Sikhs being beaten with long battens under the directions of S.G.M.Beaty
The Sikhs took this as a challenge. Everyday at the Akal Takhat, a party of 100 Sikhs took a solemn vow to sacrifice themselves if necessary and, under all circumstances, to remain non-vio-lent in word and deed. They marched to Guru ka Bagh accompanied by ambulance cars. When they refused to disperse they were beaten merci-lessly by the police with thick batons and jackboots. After the police had done their worst, they dragged the wounded Sikhs by their sacred hair and threw them into muddy ditches or left them on the field. Then the medical relief party came forward to bring the wounded to the SGPC hos-pitals in Amritsar.

These merciless beatings continued every day in the presence of hundreds of people. The media reporters photographed the harrowing scenes and published them in India and foreign coun-tries. The news stirred the conscience of people at large. An Englishman by the name C.E Andrews visited the scene of agitation at Guru ka Bagh. He was deeply moved by the noble "Christ-like" behavior of the Sikhs. He apprised Sir Edward Maclagan, the Lieutenant Governor of Punjab, of the brutality of the police and requested him to see things for himself. Sir Edward Maclagan ar-rived at Guru ka Bagh on September 13, 1922, and was affected by the atrocities being committed on the peaceful Sikhs. He immediately ordered the beating to stop. However, the arrests of Sikhs, who still came in jathas of 100 everyday, continued. At last, Sir Ganga Ram, a retired engineer, came forward to save the government embarrass-ment. He bought the land in dispute from the Mahant and handed it over to the S G PC on November 17, 1922. The arrests stopped and the Sikhs were allowed to go free to the gurdwara and cut wood from its land. By the end of the agitation on November 17, 1922, 5605 Sikhs had been arrested and 936 were hospitalized.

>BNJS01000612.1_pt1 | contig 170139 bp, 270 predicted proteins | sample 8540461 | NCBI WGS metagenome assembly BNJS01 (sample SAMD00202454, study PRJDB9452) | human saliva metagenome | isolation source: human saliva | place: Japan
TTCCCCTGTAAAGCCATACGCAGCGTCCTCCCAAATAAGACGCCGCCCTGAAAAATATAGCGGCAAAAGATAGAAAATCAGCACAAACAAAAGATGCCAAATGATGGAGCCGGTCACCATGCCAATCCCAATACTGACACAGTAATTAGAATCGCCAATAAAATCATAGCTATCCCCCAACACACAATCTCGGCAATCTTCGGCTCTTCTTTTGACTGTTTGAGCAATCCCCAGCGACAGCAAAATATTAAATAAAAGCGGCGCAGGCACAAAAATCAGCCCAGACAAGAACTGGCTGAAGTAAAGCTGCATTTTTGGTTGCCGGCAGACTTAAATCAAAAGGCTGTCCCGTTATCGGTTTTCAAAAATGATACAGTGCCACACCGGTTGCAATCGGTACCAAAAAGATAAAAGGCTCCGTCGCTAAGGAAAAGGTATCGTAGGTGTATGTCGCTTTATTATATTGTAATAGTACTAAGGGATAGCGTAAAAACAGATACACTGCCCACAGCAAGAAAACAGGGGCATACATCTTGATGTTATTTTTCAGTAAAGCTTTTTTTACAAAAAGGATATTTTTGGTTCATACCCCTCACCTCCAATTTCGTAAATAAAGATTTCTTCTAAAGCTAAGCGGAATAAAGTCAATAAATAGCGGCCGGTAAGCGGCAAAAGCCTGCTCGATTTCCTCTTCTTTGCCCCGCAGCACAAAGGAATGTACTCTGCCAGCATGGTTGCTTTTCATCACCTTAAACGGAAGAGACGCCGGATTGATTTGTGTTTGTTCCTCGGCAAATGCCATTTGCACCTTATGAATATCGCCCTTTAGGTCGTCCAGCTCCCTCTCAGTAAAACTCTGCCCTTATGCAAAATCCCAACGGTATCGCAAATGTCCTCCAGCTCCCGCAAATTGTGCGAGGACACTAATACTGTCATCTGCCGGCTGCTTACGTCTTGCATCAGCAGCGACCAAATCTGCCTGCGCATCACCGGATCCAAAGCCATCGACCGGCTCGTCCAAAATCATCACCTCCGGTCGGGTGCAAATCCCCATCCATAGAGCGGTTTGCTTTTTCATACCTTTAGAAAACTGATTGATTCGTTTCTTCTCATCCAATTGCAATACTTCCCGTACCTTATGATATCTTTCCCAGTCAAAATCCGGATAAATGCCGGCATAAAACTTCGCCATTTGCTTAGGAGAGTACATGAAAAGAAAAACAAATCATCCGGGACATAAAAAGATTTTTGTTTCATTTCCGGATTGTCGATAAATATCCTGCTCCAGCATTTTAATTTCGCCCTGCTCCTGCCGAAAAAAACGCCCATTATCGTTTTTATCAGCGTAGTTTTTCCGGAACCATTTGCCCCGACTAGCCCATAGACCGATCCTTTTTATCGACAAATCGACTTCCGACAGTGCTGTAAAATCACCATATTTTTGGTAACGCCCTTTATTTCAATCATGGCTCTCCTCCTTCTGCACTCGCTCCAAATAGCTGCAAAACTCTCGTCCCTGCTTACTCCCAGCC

The English Superintendent of police, S.G.M. Beaty, was responsible for merciless beatings of peacefully demonstrating Sikhs. He came to be known as a notorious Sikh-baiter. After the end of the Akali Movement, a Babbar Akali assassinated him in the state of Patiala.(courtesy Dr. Santokh Singh-"The Guru's Word")